Pre-kindergarten is the first significant milestone in your child’s education. Yet, it’s also challenging because you and your child are separated for most of the day. Your child will be learning many new things, so it’s vital that they feel comfortable and secure in their new surroundings. Knowing exactly what to expect during their first day of school can make the separation anxiety a little bit easier on both of you and ensure that they are making the best possible transition into their new classroom.
The following activities will help you and your child be fully prepared for kindergarten.
👉 Talk about the classroom
Talk about what you know about the classroom, like where it is located, what it looks like, who goes there, and why. Then, ask your child questions about their thoughts and feelings on going to pre-k. Are they excited? Nervous? What do they think might happen? What do you think will happen? Tell them about how their day will go, what activities they will do, and who they will have as teachers or other staff members at the school.
The best preparation for this transition is knowing that this is just one more step in the growing-up process. Maintain a sense of excitement for this new experience with your child, but also make sure to ease any worries they might have about leaving you for the first time. Leaving for a few hours doesn’t mean your parent/child relationship will change, it is just another step toward independence!
Here are some ways to help your tot experience the class environment:
- Sing songs together that promote good behavior and positive interactions with friends and family members.
- Read books together that focus on getting ready for school or starting a new adventure in life, such as going to the dentist, or visiting grandma’s house for the first time!
- Have pretend playtime with toys that represent items found in a classroom setting like desks, chairs and pencils etc.
👉 Teach your child how to follow directions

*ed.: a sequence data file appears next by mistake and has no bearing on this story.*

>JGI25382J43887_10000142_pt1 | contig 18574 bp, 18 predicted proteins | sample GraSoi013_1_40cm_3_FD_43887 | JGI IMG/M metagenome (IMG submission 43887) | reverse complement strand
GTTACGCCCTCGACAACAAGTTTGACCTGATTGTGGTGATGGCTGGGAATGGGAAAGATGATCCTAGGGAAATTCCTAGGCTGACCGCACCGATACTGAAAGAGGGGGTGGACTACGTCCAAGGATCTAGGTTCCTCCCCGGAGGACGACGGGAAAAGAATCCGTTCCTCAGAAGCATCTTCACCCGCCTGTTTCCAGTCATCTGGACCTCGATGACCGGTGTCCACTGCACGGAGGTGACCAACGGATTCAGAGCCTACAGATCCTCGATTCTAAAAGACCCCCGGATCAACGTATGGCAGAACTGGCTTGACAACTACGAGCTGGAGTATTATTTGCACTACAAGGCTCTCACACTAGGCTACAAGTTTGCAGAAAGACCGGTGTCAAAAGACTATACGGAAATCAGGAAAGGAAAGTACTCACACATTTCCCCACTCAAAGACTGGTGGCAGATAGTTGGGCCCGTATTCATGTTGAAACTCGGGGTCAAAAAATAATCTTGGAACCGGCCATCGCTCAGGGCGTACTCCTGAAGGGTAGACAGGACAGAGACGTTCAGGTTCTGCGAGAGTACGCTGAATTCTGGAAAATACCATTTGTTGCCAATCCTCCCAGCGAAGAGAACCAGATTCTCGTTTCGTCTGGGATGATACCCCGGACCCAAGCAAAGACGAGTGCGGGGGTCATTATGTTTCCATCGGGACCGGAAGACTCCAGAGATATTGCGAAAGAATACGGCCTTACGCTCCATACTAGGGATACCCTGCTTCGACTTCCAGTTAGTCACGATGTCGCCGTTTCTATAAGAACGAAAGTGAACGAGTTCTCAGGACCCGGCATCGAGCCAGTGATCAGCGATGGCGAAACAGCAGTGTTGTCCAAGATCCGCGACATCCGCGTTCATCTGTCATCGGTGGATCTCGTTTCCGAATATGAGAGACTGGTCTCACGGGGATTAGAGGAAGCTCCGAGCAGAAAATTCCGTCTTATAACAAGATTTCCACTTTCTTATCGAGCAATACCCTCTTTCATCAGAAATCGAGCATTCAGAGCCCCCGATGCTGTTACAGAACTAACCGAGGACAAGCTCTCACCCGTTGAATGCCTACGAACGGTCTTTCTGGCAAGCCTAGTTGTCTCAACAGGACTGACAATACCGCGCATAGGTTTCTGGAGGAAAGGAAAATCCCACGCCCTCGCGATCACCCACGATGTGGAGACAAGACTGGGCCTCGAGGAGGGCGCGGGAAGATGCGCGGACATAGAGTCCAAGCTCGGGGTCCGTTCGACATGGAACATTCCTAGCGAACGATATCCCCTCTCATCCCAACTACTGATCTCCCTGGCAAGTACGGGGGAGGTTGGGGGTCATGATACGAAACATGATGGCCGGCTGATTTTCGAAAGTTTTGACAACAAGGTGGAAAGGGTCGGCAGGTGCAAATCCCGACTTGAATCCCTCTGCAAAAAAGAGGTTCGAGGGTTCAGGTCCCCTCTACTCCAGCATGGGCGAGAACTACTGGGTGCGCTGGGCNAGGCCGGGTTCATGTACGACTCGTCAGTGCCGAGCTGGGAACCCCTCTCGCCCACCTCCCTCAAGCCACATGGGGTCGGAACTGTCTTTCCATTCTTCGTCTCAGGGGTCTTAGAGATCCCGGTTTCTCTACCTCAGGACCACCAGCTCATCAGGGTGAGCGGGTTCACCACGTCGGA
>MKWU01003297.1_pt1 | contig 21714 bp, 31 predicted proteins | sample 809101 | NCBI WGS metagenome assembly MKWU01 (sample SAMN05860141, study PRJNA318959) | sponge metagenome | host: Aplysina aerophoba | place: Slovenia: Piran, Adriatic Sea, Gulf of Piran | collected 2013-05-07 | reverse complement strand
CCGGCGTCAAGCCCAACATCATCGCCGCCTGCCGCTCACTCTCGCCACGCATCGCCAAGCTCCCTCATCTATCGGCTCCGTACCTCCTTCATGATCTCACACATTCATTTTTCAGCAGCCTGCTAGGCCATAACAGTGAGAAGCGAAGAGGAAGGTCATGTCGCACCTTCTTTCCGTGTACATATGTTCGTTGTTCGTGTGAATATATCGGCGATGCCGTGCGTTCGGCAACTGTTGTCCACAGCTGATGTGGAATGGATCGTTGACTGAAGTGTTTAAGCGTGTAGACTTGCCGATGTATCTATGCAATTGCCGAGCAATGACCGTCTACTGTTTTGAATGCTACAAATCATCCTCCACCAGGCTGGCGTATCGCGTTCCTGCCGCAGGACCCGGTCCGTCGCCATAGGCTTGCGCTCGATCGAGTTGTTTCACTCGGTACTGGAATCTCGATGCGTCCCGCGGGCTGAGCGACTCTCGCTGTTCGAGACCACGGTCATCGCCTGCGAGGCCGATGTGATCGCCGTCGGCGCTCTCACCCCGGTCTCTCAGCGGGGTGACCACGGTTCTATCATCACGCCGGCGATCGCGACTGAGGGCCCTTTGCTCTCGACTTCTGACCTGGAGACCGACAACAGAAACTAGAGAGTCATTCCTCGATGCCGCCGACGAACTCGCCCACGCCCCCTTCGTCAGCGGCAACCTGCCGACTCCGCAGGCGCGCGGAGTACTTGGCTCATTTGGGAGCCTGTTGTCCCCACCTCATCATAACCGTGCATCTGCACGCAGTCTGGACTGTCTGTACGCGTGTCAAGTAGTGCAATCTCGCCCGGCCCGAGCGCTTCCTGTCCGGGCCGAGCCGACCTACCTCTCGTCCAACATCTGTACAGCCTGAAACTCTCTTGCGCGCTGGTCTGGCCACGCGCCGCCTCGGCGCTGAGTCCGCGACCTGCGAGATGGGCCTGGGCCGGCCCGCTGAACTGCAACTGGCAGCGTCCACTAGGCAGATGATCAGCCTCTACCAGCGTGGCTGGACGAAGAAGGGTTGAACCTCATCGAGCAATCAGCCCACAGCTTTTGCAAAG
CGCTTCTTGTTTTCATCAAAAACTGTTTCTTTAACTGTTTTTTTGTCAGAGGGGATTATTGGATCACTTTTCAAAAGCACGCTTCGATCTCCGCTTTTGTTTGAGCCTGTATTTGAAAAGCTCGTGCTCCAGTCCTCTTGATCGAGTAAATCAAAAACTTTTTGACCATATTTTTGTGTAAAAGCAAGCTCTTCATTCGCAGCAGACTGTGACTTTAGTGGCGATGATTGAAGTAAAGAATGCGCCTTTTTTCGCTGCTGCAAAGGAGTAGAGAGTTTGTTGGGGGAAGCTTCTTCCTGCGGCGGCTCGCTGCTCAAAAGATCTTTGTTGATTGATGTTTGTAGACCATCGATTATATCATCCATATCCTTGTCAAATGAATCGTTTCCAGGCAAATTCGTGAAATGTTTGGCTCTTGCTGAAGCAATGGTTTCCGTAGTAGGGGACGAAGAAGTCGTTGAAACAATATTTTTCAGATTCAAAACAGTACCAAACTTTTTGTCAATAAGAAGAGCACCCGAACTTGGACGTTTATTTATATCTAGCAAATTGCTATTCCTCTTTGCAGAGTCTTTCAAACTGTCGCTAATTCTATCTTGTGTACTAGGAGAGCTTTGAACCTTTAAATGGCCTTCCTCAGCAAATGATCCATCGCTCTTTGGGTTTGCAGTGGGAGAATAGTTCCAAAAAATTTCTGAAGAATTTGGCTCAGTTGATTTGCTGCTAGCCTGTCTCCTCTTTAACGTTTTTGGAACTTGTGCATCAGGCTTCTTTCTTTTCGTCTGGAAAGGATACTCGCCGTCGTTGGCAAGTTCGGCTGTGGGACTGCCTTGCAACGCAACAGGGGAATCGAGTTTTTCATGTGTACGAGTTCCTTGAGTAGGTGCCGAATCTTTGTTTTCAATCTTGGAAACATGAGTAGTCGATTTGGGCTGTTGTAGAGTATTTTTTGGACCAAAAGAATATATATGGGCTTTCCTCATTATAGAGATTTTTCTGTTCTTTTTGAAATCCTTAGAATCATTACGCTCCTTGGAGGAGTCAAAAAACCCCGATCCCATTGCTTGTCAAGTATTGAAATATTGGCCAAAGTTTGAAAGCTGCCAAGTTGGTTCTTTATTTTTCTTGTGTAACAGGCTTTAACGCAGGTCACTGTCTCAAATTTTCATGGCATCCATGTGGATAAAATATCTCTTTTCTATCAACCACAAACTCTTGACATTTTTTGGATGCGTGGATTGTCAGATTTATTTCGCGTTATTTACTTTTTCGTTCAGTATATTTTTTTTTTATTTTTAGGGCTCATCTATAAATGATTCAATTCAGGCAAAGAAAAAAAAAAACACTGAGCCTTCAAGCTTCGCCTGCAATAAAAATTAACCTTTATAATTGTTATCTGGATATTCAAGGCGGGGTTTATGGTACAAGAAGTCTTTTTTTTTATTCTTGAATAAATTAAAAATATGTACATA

You know that your child will enter a classroom full of new challenges, but you probably haven’t given much thought to how they will learn to handle those challenges. Your child is used to playing freely in the house and doesn’t have much experience following directions. If your child is not used to listening, this is the time to start practicing. You can start with simple commands like “Put your shoes on”, or “Pick up the Toys”.
If they don’t listen the first time around, don’t give up! Keep repeating the command until they comply. This will help them learn to follow directions when teachers ask them to sit still, listen and behave appropriately in a group of other children. Practice at home will make all these things easier for your child.
👉 Help them learn how to share
Many kids struggle with sharing even though they want something or someone else has something they want! Teaching them how to share early on will help them be more willing to do so in pre-K. How you approach the issue of sharing will depend a lot on your child’s age, developmental level, and ability to communicate with them effectively.
Younger children may not understand the concept of ownership and therefore have difficulty grasping why they can’t just take something another child has. To explain why it’s important to share with others, you can start by teaching them about fair play and fairness—that if one person is playing with a specific toy, then everyone who wants to use it should take turns.
These lessons can also be reinforced at home through routines where you’re all using the same item at the same time, like when one sibling is drawing at the table while another is playing with blocks nearby. Show your child by example that sharing space is essential for everyone to get along.
👉 Establish a Routine
A new routine can be challenging for tots, and it will take some time to get them used to it. This is why you should start weeks before school starts. You want to ensure that your child’s sleep schedule is in order, their eating habits are correct, and they know what their day will be like when they return to school.
Begin by creating a schedule for the day with specific times for meals, snacks, playtime, and quiet time. Be sure to include special events like going on walks and trips to the library in your schedule. Ensure your child is well rested and fed before beginning your daily routine. Tired children are much more likely to have trouble adapting to a new schedule.
The first week of school is always filled with tears, but it doesn’t have to be this way. By setting up a routine for your child that follows their natural daily rhythm, you can avoid many pitfalls of adjusting to the demands of school life.
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